Problems moving a concrete5 file (on server) to my computer (local)

I've been following this how-to:

But when I try to view my concrete5 site on my computer I am getting a very unhelpful error message:

An unexpected error occurred.
An error occurred while processing this request.

So I'm not even sure where to start as to fixing this. I suspect it might have something to do with a package I installed, but not sure...


Okay looks like I had to go to exceptions.php and change this line:

View::renderError(t('An unexpected error occurred.'), t('An error occurred while processing this request.'), $e);

to this:

View::renderError(t('An unexpected error occurred.'), $e->getMessage(), $e);

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dzimney replied on at Permalink Reply
My first thought on this is that the site is having trouble connecting to the database. I would check and recheck your database configurations in /config/site.php and ensure they are set to connect to your local database instance.

It's also possible that you're running into permissions issues with you're local copy, but I would think that's unlikely.
nicolechung replied on at Permalink Reply
Oh, I **kind** of figured out what it was...but not sure how to fix it going forward.

Basically, even though it's a small site, the DB is too big for phpMyAdmin to import. I tried changing the upload_max_filesize settings in my php.ini, but when I imported a whole bunch of tables were missing.
Blenderite replied on at Permalink Reply
I keep having this problem too. I need to find a solution for this.
nicolechung replied on at Permalink Reply
Yeah if you find one, let me know.

Does it work better if you import via Terminal? (I'm on a MAC)
JohntheFish replied on at Permalink Reply
The database backup sql file is a text file. You can open it in a text editor and split it into pieces, then import the pieces in phpMyAdmin.

If you use Backup Voodoo for the online backup, one of the custom settings is to save each backup pass into a separate sql file. Another settings group is to reduce tables (like monster page statistics), so providing another way to get the sql file down to a manageable size.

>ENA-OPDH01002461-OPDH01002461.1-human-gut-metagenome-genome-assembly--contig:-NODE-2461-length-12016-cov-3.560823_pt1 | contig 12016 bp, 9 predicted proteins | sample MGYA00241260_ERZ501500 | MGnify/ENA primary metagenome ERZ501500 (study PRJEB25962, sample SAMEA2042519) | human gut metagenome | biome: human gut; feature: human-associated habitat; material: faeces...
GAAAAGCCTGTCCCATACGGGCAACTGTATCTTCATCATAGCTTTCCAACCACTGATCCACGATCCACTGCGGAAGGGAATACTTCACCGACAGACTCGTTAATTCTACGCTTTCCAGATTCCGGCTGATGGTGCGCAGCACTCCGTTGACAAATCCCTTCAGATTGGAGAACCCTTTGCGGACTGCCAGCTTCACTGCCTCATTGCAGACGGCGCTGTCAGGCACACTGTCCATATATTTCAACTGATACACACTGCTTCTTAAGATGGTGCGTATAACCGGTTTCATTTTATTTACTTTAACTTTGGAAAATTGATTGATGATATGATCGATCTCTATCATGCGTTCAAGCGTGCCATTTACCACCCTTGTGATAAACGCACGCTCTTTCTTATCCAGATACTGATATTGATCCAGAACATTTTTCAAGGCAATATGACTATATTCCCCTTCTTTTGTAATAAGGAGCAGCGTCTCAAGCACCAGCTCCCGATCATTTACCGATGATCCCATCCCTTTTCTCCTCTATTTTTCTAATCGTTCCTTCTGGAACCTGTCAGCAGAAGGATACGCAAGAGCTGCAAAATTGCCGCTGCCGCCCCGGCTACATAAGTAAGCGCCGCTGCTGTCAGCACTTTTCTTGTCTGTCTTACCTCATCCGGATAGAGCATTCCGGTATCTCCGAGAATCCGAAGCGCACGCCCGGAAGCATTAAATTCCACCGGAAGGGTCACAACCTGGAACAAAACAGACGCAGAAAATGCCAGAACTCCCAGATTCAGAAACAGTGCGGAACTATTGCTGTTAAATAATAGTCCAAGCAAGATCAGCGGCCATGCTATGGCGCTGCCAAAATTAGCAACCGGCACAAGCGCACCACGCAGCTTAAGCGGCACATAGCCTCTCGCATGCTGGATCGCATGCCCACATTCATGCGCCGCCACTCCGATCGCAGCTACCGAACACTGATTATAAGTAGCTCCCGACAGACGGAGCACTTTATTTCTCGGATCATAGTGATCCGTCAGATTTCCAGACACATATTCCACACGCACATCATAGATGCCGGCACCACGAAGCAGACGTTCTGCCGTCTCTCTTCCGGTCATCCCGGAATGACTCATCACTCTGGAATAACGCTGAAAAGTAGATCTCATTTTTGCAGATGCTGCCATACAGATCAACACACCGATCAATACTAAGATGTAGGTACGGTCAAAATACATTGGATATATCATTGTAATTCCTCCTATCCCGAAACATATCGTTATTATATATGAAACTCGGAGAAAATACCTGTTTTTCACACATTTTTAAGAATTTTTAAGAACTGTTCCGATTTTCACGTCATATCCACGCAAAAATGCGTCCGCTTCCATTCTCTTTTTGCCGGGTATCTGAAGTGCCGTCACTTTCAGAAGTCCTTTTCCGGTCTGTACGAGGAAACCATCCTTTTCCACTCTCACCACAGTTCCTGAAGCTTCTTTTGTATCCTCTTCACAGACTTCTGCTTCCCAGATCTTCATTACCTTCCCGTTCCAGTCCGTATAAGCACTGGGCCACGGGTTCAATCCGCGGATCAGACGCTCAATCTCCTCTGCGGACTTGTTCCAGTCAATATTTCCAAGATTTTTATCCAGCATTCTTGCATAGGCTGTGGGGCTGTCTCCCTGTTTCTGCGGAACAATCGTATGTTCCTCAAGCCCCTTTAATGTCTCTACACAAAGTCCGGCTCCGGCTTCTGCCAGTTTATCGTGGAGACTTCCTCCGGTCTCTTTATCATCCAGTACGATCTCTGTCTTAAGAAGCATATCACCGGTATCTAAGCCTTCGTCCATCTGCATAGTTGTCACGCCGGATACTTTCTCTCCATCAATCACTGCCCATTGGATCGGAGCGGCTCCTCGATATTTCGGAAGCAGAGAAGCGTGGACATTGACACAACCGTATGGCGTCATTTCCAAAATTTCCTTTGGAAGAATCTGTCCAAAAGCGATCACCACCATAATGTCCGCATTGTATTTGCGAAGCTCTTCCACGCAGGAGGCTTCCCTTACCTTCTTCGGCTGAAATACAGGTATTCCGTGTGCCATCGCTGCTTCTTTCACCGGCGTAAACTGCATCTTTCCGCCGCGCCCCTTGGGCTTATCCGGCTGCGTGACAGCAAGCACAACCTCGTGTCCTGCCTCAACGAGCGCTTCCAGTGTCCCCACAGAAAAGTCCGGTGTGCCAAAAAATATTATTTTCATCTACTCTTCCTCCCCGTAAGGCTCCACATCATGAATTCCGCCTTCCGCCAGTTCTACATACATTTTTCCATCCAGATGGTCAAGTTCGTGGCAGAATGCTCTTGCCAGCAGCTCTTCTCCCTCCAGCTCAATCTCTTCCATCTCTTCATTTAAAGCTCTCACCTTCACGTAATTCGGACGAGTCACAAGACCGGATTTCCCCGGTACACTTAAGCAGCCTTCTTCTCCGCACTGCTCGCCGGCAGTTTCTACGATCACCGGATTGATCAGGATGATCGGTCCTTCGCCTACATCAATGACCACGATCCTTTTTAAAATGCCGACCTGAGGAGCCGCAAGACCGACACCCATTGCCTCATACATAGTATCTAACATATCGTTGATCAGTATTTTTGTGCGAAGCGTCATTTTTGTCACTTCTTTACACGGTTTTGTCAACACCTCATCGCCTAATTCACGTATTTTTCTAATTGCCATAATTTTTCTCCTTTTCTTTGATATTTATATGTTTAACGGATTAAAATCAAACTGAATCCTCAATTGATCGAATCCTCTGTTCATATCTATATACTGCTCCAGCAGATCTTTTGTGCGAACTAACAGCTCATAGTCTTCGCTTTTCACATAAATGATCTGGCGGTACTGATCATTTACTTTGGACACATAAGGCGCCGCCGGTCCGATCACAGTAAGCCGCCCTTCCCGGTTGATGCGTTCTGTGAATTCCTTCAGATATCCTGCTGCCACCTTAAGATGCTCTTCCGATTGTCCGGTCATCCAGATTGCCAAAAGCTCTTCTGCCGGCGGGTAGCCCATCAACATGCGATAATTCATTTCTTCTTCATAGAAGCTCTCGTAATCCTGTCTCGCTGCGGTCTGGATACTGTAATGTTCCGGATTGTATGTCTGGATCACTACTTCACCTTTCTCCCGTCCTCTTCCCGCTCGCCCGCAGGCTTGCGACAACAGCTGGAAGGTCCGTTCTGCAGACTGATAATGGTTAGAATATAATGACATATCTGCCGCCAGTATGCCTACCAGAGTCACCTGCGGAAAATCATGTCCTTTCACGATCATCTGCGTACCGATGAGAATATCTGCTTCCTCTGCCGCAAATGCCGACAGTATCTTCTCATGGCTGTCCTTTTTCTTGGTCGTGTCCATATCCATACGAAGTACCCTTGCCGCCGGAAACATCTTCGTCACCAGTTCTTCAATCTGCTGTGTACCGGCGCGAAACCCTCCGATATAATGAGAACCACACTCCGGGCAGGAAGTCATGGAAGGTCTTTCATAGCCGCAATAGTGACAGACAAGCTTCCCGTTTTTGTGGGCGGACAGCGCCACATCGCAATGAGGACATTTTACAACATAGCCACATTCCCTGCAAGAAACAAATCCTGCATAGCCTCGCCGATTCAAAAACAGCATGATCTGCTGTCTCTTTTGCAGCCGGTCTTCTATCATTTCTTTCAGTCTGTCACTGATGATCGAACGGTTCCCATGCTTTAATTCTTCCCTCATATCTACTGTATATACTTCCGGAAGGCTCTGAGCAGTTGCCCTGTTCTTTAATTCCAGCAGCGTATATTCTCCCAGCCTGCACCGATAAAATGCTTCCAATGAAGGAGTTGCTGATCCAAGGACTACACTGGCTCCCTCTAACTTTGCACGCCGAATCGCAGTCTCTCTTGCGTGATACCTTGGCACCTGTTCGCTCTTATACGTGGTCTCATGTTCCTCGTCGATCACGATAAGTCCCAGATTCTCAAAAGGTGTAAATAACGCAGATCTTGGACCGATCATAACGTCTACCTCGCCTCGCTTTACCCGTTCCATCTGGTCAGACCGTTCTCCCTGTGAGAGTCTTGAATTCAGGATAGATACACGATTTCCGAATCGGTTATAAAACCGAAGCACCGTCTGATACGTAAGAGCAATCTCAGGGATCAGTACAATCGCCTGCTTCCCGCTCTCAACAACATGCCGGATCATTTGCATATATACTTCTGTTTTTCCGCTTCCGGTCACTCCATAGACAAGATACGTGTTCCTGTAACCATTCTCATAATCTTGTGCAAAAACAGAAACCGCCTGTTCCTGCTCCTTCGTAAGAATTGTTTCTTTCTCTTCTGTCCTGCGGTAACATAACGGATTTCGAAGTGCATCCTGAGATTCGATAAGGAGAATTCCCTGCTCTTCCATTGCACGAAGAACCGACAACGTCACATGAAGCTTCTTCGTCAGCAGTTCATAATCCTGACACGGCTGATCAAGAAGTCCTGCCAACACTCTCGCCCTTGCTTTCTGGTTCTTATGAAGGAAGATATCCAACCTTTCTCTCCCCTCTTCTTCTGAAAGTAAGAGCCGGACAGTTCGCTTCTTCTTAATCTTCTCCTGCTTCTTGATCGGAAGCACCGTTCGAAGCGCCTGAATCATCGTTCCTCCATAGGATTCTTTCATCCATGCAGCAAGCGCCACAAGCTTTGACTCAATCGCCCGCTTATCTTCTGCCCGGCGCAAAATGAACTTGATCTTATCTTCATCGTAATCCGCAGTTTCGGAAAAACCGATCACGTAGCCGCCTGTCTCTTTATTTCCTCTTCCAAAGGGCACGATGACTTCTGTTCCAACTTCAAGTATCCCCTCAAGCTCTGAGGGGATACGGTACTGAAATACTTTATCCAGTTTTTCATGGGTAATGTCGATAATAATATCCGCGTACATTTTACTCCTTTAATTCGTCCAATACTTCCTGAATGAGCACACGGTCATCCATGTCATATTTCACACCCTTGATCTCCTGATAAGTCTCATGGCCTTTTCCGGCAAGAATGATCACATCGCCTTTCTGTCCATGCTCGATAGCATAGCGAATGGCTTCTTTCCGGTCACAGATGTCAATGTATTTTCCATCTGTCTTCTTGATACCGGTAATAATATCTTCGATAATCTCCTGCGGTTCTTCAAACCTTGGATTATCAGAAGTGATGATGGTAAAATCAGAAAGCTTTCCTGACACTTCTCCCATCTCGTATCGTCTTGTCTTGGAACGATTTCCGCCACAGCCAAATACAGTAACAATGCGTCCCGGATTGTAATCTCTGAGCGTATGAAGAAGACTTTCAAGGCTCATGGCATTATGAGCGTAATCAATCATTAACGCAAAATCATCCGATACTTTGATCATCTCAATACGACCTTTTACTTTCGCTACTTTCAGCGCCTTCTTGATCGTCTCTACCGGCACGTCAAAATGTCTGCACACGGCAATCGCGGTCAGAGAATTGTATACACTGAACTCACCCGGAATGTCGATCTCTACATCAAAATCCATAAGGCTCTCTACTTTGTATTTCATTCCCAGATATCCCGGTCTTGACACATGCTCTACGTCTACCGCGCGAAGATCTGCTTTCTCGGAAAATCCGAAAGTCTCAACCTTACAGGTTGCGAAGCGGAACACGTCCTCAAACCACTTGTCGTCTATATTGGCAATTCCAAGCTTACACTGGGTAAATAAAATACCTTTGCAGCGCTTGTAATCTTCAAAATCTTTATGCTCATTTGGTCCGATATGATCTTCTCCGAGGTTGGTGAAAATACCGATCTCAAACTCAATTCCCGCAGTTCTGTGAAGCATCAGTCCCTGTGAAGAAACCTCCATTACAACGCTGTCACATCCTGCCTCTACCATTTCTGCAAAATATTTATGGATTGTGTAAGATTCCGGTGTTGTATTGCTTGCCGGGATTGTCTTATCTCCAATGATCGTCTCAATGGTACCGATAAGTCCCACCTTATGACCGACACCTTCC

dzimney replied on at Permalink Reply
Similarly, you can updated your server configurations (php.ini) to allow for larger file uploads. You'll want to change the second of the following lines to whatever size you think you'll need.

; Maximum allowed size for uploaded files.
upload_max_filesize = 32M

Another possible solution is to adjust the php settings through your .htaccess file, however this will only work if your server is configured to allow it. Here's the equivalent code for htaccess:

php_flag upload_max_filesize "32M"
nicolechung replied on at Permalink Reply
See, I changed my max upload size (as shown) but when I imported the file into phpMyAdmin it doesn't give an indicator as to when it is I think I might have interrupted the process.

I did end up opening the .sql file in Sublime and copying-pasting it in parts. Maybe I will continue with that method...
weyboat replied on at Permalink Reply
phpMyAdmin can accept database files as a zipped file, I usually zip up my database files before importing to phpMyAdmin...
Blenderite replied on at Permalink Reply 1 Attachment
I tried that. This is what I got.
pushpopstudio replied on at Permalink Best Answer Reply
The request might have timed out. You can extend the execution time with the following:

php_value max_execution_time 300
nicolechung replied on at Permalink Reply
I think try

show grants for username

Where "username" is the username set up for that database. It should say something like

ronyDdeveloper replied on at Permalink Reply
I've had the problem same mysql importing before but then I consider SQLyog for this importing. It is a great software and it has a free edition as well. It takes time for importing & exporting but there is neither worry about max_execution_time nor max_upload_filesize. So you can upload any size of file.

Note: It takes time to execute maybe quite frustrating sometime to wait for a long, but its secure.